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India Inc, Lawyers See Satyam Verdict As A Wake-up Call

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Corporate leaders and lawyers have termed the Satyam Computer Services fraud case verdict as a "wake-up call" and a big message for India Inc that management boards should take governance very seriously.
 
A court in Hyderabad on Thursday sentenced former Satyam chief and founder B. Ramalinga Raju and nine others to seven years in prison after finding them guilty in the Rs 7,000-crore accounting fraud that ranks as the country's biggest.
 
"The big message for India Inc is that the boards should take (corporate) governance very seriously, and to spend more time with the management...I think all of them have to take it as a wake up call, learn from the past mistakes and make sure that this kind of event never occurs in India again," former Infosys CFO V Balakrishnan said.
 
He further said: "It's a good wake up call not only for boards and auditors but also for regulators because regulation has also failed. We need better regulations in this country."
 
Chairman of Manipal Global Education, T.V. Mohandas Pai said: "It has taken six years in a dynamic economy, (that) is too much (but) six years is much, much better than what was done earlier. We have come a long long way and this is very good news. Next time we have any such scandal, wish we can prosecute in 2-3 years".
 
On the quantum of punishment, Pai said, "the punishment should have been stricter."
 
Uma Maheshwar Rao, a lawyer for Raju, said that the Satyam founder would challenge the verdict in a higher court.
 
Industry body Assocham, however said the Satyam case is only an aberration because most of India Inc respects corporate governance.
 
"Though the Satyam-like situation may occur anywhere in the world, the way the company was reviewed authenticates that the Indian system is quite strong to face such challenges," the industry chamber said.
 
Noted lawyer Harish Salve said the case has taken long as "we do not have the infrastructure in our courts to deal with these kind of cases".
 
He added: "It has shown that even if it takes time, we are now matured enough to deal with these kind of complex cases of corporate fraud and investigate them thoroughly and arrive at verdict."
 
Another leading lawyer K.T.S. Tulsi said this is one of the first major crimes in the electronic age and all business houses needed to understand that electronic evidence leaves enough foot print for the investigative agencies to be able to dig up the entire character which is unimpeachable.
 
Stating that the "landmark judgement" was on the expected lines, former Sebi executive director J.N. Gupta said "it will make sure that in future such things are brought to justice."
 
Expressing similar sentiments, another ex-Sebi Executive Director PR Ramesh, said while the order is good, but it "came in quite late".
 
The Hyderabad court also found Raju's brother and ex-Satyam managing director, B. Rama Raju, as well as eight others guilty and sentenced them to seven years in prison, special public prosecutor K. Surender said.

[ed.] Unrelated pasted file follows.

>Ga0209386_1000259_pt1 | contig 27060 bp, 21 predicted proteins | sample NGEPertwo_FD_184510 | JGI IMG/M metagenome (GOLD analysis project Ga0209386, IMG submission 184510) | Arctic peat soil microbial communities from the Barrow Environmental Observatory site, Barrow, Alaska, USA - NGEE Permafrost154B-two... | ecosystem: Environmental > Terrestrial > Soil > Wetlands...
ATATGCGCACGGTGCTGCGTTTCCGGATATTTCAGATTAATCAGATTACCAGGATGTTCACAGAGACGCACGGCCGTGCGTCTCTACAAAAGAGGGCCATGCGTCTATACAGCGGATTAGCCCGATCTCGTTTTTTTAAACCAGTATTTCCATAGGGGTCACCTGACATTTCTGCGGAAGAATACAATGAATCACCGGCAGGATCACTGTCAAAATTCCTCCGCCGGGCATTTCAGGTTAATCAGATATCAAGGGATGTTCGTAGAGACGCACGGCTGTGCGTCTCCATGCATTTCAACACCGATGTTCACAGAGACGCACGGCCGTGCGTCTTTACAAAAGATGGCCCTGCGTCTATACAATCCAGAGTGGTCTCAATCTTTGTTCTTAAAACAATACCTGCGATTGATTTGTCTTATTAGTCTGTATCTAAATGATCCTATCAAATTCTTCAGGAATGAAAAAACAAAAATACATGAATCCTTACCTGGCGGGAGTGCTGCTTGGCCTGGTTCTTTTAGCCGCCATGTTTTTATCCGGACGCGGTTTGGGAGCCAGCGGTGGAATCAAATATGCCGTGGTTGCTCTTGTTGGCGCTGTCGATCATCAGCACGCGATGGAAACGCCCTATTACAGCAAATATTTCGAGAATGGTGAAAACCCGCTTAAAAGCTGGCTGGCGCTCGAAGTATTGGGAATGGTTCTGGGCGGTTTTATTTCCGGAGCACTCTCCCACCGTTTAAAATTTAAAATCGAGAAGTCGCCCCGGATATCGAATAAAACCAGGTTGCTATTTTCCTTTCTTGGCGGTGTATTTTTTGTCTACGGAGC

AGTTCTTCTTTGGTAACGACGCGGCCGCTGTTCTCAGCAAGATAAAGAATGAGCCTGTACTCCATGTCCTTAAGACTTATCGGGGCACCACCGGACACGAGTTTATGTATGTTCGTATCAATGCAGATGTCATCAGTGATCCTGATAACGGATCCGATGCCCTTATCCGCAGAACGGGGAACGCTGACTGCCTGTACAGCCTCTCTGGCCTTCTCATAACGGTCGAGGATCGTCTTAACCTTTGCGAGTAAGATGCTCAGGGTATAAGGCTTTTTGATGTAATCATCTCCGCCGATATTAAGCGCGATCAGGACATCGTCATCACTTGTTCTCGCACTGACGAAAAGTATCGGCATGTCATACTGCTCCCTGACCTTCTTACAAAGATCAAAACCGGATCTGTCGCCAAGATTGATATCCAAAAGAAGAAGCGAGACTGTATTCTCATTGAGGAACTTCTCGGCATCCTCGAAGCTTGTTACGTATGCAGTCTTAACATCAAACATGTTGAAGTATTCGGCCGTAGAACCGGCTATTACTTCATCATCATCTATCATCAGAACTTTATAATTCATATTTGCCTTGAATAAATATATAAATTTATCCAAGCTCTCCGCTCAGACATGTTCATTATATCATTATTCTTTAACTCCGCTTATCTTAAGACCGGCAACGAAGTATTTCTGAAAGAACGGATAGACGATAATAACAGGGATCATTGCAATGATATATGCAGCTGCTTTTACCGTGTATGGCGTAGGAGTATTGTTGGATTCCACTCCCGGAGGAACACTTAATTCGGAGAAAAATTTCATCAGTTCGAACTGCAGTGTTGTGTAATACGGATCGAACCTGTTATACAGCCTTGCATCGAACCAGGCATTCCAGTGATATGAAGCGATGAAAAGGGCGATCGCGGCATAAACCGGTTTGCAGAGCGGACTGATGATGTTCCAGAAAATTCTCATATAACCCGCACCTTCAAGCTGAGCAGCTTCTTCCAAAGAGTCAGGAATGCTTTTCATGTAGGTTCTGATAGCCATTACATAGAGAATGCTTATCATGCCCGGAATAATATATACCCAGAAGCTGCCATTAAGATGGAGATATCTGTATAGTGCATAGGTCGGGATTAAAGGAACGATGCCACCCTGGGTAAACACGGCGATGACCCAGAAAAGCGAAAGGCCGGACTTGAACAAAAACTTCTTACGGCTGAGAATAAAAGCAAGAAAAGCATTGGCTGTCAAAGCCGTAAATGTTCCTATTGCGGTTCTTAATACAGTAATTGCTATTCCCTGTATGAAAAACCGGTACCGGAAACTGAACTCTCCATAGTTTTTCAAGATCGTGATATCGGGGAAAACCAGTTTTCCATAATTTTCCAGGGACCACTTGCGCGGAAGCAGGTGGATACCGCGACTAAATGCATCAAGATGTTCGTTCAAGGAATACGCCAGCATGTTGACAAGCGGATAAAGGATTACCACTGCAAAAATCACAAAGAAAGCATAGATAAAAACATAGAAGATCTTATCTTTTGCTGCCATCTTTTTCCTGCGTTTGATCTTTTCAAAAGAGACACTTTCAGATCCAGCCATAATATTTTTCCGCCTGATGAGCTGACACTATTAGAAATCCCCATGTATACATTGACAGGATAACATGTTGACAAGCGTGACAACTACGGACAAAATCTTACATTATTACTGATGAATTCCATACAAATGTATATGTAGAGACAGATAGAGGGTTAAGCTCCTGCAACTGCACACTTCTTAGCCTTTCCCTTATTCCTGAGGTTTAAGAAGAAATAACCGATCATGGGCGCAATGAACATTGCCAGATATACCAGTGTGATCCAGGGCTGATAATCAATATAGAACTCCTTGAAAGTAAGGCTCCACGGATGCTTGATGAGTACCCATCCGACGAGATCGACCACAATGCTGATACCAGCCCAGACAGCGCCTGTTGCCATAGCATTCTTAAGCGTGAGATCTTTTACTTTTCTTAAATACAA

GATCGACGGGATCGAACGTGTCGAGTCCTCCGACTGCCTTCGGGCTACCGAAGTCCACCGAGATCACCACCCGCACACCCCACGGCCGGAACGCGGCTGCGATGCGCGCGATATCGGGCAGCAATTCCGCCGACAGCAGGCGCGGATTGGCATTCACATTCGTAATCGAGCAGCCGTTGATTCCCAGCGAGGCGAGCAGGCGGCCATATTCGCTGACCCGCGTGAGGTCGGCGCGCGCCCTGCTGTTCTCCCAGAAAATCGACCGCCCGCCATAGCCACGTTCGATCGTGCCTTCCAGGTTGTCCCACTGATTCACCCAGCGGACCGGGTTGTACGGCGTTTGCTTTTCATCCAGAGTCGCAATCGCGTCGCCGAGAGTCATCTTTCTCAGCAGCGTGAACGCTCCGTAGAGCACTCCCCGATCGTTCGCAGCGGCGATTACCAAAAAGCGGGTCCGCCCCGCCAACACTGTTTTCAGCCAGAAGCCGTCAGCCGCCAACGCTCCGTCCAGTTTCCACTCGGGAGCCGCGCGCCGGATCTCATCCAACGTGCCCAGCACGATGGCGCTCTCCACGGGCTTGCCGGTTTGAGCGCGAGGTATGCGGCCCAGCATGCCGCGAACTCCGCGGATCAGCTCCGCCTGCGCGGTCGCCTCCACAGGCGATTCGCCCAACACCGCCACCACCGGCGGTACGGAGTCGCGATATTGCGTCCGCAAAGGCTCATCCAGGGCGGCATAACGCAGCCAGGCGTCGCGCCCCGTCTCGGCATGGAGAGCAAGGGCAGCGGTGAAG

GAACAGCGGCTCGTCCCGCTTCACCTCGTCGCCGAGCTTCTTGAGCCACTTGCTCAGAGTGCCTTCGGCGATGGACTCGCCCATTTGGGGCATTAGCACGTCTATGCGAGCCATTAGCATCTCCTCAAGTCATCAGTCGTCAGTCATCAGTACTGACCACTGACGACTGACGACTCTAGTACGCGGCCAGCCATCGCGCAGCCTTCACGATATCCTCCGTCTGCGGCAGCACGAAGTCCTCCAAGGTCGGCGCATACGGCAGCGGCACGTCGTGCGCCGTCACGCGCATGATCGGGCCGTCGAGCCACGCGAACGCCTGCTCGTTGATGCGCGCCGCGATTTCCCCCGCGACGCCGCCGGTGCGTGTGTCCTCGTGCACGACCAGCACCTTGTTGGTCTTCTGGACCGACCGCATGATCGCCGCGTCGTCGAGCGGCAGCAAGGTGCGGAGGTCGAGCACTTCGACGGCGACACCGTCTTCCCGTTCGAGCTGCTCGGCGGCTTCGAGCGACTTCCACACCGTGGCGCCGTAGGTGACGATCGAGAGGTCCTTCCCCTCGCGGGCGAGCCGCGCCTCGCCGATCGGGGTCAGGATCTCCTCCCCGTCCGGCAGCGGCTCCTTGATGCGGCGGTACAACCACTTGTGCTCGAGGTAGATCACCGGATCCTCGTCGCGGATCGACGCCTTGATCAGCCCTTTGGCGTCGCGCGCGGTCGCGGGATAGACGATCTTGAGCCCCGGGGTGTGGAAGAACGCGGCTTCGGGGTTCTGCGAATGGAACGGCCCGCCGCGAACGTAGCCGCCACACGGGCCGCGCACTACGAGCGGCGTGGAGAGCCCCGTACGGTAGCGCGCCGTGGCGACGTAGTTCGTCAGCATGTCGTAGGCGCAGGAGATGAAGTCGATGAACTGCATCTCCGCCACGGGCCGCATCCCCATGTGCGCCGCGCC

"The judgment given by the court will have far reaching consequences in checking corporate frauds and shall also act as a severe deterrent," said Rajesh Narain Gupta, managing partner at law firm SNG & Partners.
 
PricewaterhouseCoopers 'Disappointed'
The global auditing firm PricewaterhouseCoopers (PwC) India said two of its former associates, S Gopalakrishnana and Srinivas Talluri, who were sentenced to seven years' rigorous imprisonment in the Satyam case, may challenge the verdict in the higher court.
 
The firm said in a statement that it was "disappointed" by the verdict.
 
"We are disappointed with this verdict. As we have said many times, there has never been any evidence presented that either of our former partners S Gopalakrishnan or Srinivas Talluri were involved in or were aware of the management-led fraud at Satyam. We understand that Gopal and Talluri are considering filing an appeal against this verdict," PricewaterhouseCoopers said.
 
Manoj Fadnis, president of Institute of Chartered Accountants of India, said it had already removed six persons from its Register of Members' besides imposing penalty of Rs 5 lakh on each of them for professional misconduct.
 
Ramalinga Raju, a management graduate from Ohio University who founded Satyam in 1987, was found guilty of forging documents and falsifying accounts.
 
Raju admitted in January 2009 in a five-page letter that Satyam's profits had been overstated for years and assets falsified in a fraud allegedly worth over $1.5 billion, bringing the company to the brink of collapse.
 
Satyam, which in Sanskrit means "truth", was sold the same year to the smaller rival Tech Mahindra Ltd in an auction. The company was later merged with Tech Mahindra, a unit of conglomerate Mahindra & Mahindra Ltd.
 
The Central Bureau of Investigation's (CBI) Multi-Disciplinary Investigation Team (MDIT) played a crucial role in unraveling the Satyam scam.
 
"Understanding the system and the fraud was the major challenge we faced during investigation at the beginning. When we got the case in our hands it was over 40-day old. And within 43 days we had to file the charge sheet. And we did. On some days we worked for over 18 to 19 hours a day," V.V. Lakshmi Narayana, who was part of the probe, said.